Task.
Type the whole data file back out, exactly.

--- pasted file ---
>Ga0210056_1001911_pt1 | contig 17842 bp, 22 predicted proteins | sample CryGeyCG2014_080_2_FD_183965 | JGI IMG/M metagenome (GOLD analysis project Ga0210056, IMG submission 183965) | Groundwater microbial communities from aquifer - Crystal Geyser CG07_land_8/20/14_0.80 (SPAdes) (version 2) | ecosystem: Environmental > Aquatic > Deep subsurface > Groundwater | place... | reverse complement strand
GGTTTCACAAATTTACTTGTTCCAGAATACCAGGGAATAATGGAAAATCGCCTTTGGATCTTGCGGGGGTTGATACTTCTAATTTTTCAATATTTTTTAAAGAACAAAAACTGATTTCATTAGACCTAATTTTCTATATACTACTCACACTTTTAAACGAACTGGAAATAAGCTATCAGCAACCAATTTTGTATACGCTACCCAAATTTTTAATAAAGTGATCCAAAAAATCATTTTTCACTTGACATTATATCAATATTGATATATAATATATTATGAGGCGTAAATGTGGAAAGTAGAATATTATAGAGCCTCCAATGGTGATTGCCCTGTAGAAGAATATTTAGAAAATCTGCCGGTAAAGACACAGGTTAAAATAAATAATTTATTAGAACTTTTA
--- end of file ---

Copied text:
>Ga0210056_1001911_pt1 | contig 17842 bp, 22 predicted proteins | sample CryGeyCG2014_080_2_FD_183965 | JGI IMG/M metagenome (GOLD analysis project Ga0210056, IMG submission 183965) | Groundwater microbial communities from aquifer - Crystal Geyser CG07_land_8/20/14_0.80 (SPAdes) (version 2) | ecosystem: Environmental > Aquatic > Deep subsurface > Groundwater | place... | reverse complement strand
GGTTTCACAAATTTACTTGTTCCAGAATACCAGGGAATAATGGAAAATCGCCTTTGGATCTTGCGGGGGTTGATACTTCTAATTTTTCAATATTTTTTAAAGAACAAAAACTGATTTCATTAGACCTAATTTTCTATATACTACTCACACTTTTAAACGAACTGGAAATAAGCTATCAGCAACCAATTTTGTATACGCTACCCAAATTTTTAATAAAGTGATCCAAAAAATCATTTTTCACTTGACATTATATCAATATTGATATATAATATATTATGAGGCGTAAATGTGGAAAGTAGAATATTATAGAGCCTCCAATGGTGATTGCCCTGTAGAAGAATATTTAGAAAATCTGCCGGTAAAGACACAGGTTAAAATAAATAATTTATTAGAACTTTTA